author = "Yung-Ho Hsu and Yu-Chun Yen and Yi-Chun Lin and Li-Chin Sung",
year = "2018",
doi = "10.1371/journal.pone.0206011",
language = "English",
volume = "13",
pages = "e0206011",
journal = "PLoS One",
issn = "1932-6203",
publisher = "Public Library of Science",
number = "10",

}

TY - JOUR

T1 - Antiplatelet agents maintain arteriovenous fistula and graft function in patients receiving hemodialysis

T2 - A nationwide case-control study

AU - Hsu, Yung-Ho

AU - Yen, Yu-Chun

AU - Lin, Yi-Chun

AU - Sung, Li-Chin

PY - 2018

Y1 - 2018

N2 - BACKGROUND: In this study, we evaluated the effects of various medications on the patency of vascular access (VA) for hemodialysis.METHODS: We analyzed data from the Longitudinal Health Insurance Database of Taiwan. We adopted a case-control study design within a cohort of patients who had received regular hemodialysis between 2002 and 2012; 34,354 patients with first VA failure were identified, and the duration from VA creation date to the first VA failure date was calculated. We then classified these patients into two groups, namely arteriovenous fistula (AVF, n = 25,933) and arteriovenous graft (AVG, n = 8,421). Each group was further divided into two subgroups, namely short-term (<1 year) and long-term (≥1 year) patency.RESULTS: The risk factors for early VA failure were age ≥65 years, diabetes mellitus, hyperlipidemia, cerebral vascular disease, congestive heart failure, peripheral artery disease, and sepsis. Male sex, hypertension, cancer, and peptic ulcer were associated with early AVF failure. Antiplatelet therapy increased the AVF and AVG patency times with adjusted odds ratios of 0.748 (95% confidence interval [CI]: 0.703-0.796, p < 0.0001) and 0.810 (95% CI: 0.728-0.901, p = 0.0001), respectively. A significant decrease in the VA failure risk was observed with an increase in the cumulative defined daily dose of antiplatelet agents.CONCLUSION: This nationwide study demonstrated that some risk factors were associated with early VA failure and that the use of antiplatelet agents prevented the loss of VA patency in a dose-response manner. Thus, antiplatelet drugs should be routinely administered to high-risk patients receiving dialysis.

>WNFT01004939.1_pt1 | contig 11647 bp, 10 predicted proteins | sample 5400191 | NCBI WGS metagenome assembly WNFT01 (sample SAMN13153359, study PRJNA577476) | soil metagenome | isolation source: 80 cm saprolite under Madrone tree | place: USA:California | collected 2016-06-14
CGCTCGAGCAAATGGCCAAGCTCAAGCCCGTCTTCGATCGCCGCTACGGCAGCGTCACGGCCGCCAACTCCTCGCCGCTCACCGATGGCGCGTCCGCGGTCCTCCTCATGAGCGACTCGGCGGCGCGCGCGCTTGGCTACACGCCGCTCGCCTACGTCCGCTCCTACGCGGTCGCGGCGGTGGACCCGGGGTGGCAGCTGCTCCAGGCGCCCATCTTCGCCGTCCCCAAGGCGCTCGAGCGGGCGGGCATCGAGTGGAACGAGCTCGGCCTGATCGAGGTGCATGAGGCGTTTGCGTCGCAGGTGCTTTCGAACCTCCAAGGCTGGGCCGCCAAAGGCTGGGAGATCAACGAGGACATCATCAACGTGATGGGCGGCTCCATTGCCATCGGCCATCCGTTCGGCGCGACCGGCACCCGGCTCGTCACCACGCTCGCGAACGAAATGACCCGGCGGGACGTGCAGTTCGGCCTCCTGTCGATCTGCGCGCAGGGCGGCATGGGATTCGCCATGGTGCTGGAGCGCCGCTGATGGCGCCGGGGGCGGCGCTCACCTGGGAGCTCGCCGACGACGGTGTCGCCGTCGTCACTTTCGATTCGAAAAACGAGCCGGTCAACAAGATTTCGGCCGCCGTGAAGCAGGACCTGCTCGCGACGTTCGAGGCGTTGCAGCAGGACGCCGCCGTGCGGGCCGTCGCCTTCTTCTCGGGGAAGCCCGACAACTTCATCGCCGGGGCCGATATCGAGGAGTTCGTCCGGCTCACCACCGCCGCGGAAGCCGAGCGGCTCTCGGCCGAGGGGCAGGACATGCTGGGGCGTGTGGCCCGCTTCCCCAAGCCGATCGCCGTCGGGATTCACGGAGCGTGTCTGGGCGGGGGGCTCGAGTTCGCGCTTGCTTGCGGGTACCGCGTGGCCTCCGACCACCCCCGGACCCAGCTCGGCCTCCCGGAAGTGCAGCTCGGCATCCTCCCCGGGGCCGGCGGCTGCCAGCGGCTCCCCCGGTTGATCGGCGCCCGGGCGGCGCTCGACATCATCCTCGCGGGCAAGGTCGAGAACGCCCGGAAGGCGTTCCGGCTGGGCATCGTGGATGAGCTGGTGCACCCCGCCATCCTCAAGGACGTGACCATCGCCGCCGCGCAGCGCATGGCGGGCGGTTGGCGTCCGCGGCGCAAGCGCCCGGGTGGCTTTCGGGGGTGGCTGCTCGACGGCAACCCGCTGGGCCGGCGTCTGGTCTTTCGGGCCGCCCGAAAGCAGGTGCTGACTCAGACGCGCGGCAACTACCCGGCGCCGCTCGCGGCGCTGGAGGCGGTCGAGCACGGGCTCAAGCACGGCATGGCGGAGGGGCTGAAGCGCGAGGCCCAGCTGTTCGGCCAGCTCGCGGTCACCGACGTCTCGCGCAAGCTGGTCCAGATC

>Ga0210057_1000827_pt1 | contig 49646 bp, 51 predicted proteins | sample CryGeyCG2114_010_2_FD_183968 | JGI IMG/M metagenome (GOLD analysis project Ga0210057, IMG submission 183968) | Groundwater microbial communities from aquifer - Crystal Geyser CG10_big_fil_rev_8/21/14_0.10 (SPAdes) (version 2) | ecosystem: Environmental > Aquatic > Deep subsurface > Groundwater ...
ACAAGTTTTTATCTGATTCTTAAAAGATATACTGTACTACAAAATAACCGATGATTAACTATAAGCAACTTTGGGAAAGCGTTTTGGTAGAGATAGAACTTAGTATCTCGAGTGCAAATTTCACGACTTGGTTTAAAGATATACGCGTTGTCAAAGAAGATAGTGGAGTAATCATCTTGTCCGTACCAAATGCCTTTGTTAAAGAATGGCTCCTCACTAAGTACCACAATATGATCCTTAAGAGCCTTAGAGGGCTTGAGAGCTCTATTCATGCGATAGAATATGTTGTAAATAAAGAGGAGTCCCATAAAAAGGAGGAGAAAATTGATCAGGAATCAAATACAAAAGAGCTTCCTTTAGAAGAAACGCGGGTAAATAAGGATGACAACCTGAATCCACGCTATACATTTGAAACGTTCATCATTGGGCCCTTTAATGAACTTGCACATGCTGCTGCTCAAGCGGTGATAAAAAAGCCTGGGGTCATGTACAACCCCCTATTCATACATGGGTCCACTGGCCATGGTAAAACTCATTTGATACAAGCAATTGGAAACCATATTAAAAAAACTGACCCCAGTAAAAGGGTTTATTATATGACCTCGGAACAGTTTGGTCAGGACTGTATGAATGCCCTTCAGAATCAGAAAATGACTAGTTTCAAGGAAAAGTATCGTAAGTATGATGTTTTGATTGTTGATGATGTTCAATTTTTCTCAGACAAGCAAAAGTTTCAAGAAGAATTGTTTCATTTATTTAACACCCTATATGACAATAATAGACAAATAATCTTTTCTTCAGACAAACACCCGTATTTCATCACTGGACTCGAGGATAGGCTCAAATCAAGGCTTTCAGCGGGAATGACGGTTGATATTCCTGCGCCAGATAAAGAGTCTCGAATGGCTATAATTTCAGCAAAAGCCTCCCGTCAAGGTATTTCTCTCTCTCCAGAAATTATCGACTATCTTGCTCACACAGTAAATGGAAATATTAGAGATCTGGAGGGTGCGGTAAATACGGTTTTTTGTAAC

AB - BACKGROUND: In this study, we evaluated the effects of various medications on the patency of vascular access (VA) for hemodialysis.METHODS: We analyzed data from the Longitudinal Health Insurance Database of Taiwan. We adopted a case-control study design within a cohort of patients who had received regular hemodialysis between 2002 and 2012; 34,354 patients with first VA failure were identified, and the duration from VA creation date to the first VA failure date was calculated. We then classified these patients into two groups, namely arteriovenous fistula (AVF, n = 25,933) and arteriovenous graft (AVG, n = 8,421). Each group was further divided into two subgroups, namely short-term (<1 year) and long-term (≥1 year) patency.RESULTS: The risk factors for early VA failure were age ≥65 years, diabetes mellitus, hyperlipidemia, cerebral vascular disease, congestive heart failure, peripheral artery disease, and sepsis. Male sex, hypertension, cancer, and peptic ulcer were associated with early AVF failure. Antiplatelet therapy increased the AVF and AVG patency times with adjusted odds ratios of 0.748 (95% confidence interval [CI]: 0.703-0.796, p < 0.0001) and 0.810 (95% CI: 0.728-0.901, p = 0.0001), respectively. A significant decrease in the VA failure risk was observed with an increase in the cumulative defined daily dose of antiplatelet agents.CONCLUSION: This nationwide study demonstrated that some risk factors were associated with early VA failure and that the use of antiplatelet agents prevented the loss of VA patency in a dose-response manner. Thus, antiplatelet drugs should be routinely administered to high-risk patients receiving dialysis.

U2 - 10.1371/journal.pone.0206011

DO - 10.1371/journal.pone.0206011

M3 - Article

VL - 13

SP - e0206011

JO - PLoS One

JF - PLoS One

SN - 1932-6203

IS - 10

ER -